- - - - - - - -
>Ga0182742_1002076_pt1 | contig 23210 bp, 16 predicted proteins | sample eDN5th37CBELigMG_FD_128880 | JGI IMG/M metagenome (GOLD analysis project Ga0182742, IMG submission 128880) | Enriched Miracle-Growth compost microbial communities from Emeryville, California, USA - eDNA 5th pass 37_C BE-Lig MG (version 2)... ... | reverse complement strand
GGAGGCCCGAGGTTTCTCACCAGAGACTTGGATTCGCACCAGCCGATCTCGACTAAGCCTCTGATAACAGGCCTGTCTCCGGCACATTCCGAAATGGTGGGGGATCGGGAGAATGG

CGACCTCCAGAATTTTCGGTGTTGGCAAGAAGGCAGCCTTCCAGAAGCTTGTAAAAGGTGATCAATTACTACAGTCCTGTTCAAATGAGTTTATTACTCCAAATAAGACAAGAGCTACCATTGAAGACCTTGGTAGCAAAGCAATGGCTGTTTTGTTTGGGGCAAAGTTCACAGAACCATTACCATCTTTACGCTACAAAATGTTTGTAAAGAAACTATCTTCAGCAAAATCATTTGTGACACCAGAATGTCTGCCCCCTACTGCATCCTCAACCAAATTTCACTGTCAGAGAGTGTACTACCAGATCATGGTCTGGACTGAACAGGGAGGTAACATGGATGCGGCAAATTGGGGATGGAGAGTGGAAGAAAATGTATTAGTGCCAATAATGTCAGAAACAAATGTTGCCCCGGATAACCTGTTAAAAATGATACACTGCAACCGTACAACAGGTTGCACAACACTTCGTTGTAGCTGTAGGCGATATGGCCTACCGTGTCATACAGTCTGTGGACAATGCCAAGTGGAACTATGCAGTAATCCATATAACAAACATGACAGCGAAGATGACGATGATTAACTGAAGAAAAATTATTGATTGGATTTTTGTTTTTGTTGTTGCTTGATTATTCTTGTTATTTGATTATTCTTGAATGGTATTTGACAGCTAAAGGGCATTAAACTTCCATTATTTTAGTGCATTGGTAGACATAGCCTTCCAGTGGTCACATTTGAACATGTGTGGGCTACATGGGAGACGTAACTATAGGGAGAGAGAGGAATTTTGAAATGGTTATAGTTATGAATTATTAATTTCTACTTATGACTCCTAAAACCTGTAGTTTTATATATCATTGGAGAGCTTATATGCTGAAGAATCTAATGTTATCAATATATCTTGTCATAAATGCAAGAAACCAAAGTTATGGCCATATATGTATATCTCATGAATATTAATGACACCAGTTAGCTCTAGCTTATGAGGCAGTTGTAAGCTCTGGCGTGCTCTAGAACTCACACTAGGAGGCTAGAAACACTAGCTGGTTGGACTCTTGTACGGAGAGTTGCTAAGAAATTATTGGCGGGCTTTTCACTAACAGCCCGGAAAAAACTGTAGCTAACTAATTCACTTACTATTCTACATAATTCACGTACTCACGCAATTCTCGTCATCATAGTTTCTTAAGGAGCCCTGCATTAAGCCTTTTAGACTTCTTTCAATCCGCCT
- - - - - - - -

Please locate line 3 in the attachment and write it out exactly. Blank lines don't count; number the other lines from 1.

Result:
CGACCTCCAGAATTTTCGGTGTTGGCAAGAAGGCAGCCTTCCAGAAGCTTGTAAAAGGTGATCAATTACTACAGTCCTGTTCAAATGAGTTTATTACTCCAAATAAGACAAGAGCTACCATTGAAGACCTTGGTAGCAAAGCAATGGCTGTTTTGTTTGGGGCAAAGTTCACAGAACCATTACCATCTTTACGCTACAAAATGTTTGTAAAGAAACTATCTTCAGCAAAATCATTTGTGACACCAGAATGTCTGCCCCCTACTGCATCCTCAACCAAATTTCACTGTCAGAGAGTGTACTACCAGATCATGGTCTGGACTGAACAGGGAGGTAACATGGATGCGGCAAATTGGGGATGGAGAGTGGAAGAAAATGTATTAGTGCCAATAATGTCAGAAACAAATGTTGCCCCGGATAACCTGTTAAAAATGATACACTGCAACCGTACAACAGGTTGCACAACACTTCGTTGTAGCTGTAGGCGATATGGCCTACCGTGTCATACAGTCTGTGGACAATGCCAAGTGGAACTATGCAGTAATCCATATAACAAACATGACAGCGAAGATGACGATGATTAACTGAAGAAAAATTATTGATTGGATTTTTGTTTTTGTTGTTGCTTGATTATTCTTGTTATTTGATTATTCTTGAATGGTATTTGACAGCTAAAGGGCATTAAACTTCCATTATTTTAGTGCATTGGTAGACATAGCCTTCCAGTGGTCACATTTGAACATGTGTGGGCTACATGGGAGACGTAACTATAGGGAGAGAGAGGAATTTTGAAATGGTTATAGTTATGAATTATTAATTTCTACTTATGACTCCTAAAACCTGTAGTTTTATATATCATTGGAGAGCTTATATGCTGAAGAATCTAATGTTATCAATATATCTTGTCATAAATGCAAGAAACCAAAGTTATGGCCATATATGTATATCTCATGAATATTAATGACACCAGTTAGCTCTAGCTTATGAGGCAGTTGTAAGCTCTGGCGTGCTCTAGAACTCACACTAGGAGGCTAGAAACACTAGCTGGTTGGACTCTTGTACGGAGAGTTGCTAAGAAATTATTGGCGGGCTTTTCACTAACAGCCCGGAAAAAACTGTAGCTAACTAATTCACTTACTATTCTACATAATTCACGTACTCACGCAATTCTCGTCATCATAGTTTCTTAAGGAGCCCTGCATTAAGCCTTTTAGACTTCTTTCAATCCGCCT